Third, the scientific best practice requires separate storage of personal data from study data. The rationale is that study data can be sensitive (e.g. including severe disease diagnoses, life style information) and should be kept separate from personally identifiable information (name, birth date, address). For some tasks (report study results to participants, re-contacting of participants), linking both sides is mandatory. As employed by many studies including the German National cohort [2] and KORA [3], one approach is to have multiple IDs to diversify the data access (layered IDs): one ID for personal data (ID-P), another for study data (ID-S) and different IDs for data to be transferred to external partners (ID-E). A possible model may involve granting very restricted access to ID-P for recruiting and study personnel, access to ID-S for study analysts to facilitate quality control, and different ID-Es to external partners for data analysis to avoid re-identification and merging of study data between different external partners. The mapping of the different IDs is usually only temporarily required, e.g. for producing results reports that are to be sent to the participant or for re-contacting in the case of longitudinal studies. When generating these multi-layered IDs, a concept for ID linkage is mandatory.

There are several software packages like EpiInfo [4], OpenEpi [5], EpiData[6], Askimed [7] or OpenClinica [8] that provide basic frameworks to design case-report forms for entering study data, but none includes the generation of structured and layered IDs. Other software tools e.g. the Online GUID Generator [9] create globally unique identifiers (GUIDs) [10], which do not guarantee uniqueness but are most likely unique per design: by selecting randomly from a large enough pool (128 bit), the probability of identical GUIDs is very small (close to zero). There are also tools that compute check digits, like GS1 Check Digit [11] or Bulk Check Digit Calculator [12], these however are oriented towards commercial applications like Global Trade Item Numbers instead of epidemiologic studies.

We developed a software program that guarantees unique IDs, supports the generation of structured IDs to facilitate study organization, provides layered IDs to enhance data protection, and can extend existing IDs with new non-overlapping batches. While IDGenerator was originally developed for the needs of the AugUR study [13], it allows for different parametrization and therefore can be applied to epidemiological studies with different requirements.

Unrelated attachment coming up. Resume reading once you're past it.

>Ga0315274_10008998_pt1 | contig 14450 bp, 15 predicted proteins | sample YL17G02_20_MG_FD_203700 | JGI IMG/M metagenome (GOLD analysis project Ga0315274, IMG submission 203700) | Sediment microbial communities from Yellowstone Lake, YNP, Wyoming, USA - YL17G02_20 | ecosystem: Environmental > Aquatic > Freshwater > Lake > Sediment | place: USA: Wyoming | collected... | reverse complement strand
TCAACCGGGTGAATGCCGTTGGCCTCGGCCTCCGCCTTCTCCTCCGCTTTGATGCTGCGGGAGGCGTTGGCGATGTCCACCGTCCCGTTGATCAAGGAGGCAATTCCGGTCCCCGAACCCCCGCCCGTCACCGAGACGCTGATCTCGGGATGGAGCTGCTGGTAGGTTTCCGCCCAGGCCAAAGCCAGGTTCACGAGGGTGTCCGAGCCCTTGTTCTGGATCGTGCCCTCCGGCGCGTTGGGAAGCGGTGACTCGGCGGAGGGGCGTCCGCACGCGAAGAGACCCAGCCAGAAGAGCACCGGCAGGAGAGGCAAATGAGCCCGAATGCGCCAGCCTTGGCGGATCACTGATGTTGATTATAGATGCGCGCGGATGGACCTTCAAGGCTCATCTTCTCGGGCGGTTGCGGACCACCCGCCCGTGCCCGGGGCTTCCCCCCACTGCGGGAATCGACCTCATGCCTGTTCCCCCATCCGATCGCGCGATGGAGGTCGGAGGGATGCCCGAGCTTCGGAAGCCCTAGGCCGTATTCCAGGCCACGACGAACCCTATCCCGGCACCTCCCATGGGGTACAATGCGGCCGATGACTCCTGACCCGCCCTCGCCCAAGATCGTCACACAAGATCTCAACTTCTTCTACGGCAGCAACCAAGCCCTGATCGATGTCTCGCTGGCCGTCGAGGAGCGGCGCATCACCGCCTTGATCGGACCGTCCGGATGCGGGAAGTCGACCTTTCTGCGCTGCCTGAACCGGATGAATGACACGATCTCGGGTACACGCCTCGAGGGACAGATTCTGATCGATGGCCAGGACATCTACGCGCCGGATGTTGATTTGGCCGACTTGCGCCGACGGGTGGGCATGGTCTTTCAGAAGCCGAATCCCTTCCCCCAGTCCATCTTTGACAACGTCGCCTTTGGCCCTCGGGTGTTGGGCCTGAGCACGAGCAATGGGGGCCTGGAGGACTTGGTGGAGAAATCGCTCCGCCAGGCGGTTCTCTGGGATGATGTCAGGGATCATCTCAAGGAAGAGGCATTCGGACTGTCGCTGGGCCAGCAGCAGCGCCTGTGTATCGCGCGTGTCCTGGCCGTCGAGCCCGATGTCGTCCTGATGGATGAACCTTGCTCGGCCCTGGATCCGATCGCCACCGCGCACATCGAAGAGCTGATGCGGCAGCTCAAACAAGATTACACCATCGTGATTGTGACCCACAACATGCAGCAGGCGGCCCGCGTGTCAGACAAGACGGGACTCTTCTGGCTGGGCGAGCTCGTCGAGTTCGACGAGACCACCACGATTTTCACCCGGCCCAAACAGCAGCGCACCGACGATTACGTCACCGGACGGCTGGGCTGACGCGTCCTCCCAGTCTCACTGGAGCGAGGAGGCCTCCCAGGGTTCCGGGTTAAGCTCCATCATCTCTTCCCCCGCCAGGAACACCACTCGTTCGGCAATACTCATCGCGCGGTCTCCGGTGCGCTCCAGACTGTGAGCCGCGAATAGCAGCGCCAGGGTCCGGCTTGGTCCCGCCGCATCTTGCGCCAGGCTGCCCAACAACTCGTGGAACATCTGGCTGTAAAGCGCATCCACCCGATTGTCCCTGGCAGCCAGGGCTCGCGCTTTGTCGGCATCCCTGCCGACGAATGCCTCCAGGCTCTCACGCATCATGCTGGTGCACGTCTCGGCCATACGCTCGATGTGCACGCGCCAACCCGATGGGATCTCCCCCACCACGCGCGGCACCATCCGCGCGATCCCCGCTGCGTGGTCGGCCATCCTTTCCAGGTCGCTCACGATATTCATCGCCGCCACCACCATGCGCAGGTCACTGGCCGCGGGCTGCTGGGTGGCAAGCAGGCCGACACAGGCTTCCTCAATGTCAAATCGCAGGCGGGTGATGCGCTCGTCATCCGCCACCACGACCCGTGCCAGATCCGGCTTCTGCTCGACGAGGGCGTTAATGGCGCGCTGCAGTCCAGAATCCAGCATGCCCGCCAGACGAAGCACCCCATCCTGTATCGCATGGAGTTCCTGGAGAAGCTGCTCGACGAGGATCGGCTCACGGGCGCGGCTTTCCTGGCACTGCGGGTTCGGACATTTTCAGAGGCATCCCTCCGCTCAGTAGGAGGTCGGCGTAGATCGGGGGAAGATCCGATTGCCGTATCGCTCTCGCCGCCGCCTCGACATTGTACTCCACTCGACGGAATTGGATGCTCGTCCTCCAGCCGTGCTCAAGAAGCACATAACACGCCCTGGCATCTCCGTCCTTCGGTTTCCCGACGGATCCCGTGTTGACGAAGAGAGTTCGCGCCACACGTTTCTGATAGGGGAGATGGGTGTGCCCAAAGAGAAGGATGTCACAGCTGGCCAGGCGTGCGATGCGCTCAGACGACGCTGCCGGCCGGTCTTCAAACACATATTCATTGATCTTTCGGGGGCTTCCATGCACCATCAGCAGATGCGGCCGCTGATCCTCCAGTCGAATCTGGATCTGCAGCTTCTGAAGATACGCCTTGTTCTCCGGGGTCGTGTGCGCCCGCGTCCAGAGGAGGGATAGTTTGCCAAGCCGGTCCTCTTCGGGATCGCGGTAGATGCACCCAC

Implementation

Use case in the AugUR study

The German AugUR study (Age-related diseases: understanding genetic and non-genetic influences - a study at the University of Regensburg) is a prospective study targeted towards the elderly mobile population in Bavaria. The aim of the study is to recruit 3,000 random participants aged 70 or older and patients selected from the University Hospital Regensburg, phenotype these in respect to eye and cardiovascular diseases and conduct follow-up analyses after 3 years. Each participant was to be assigned a unique ID containing a number coding the study (to distinguish from other studies in our institute), a number coding the study track (local registry of residence based, clinic-based, or volunteers), a unique participant number (5-digits), a number or a character coding the study visit and a check digit. We created a total of 14,000 IDs to be used during the recruitment stage (20–25 % response rate yielding 3,000 participants). As study data is stored separately from personally identifiable information, two distinct IDs (ID-S for study data and ID-P for personal data) were needed. Also, the clinical results for the participants and the cover letter with name and address were printed from two systems and manually mapped over a temporary ID (ID-T).

Comparison against semi-manual techniques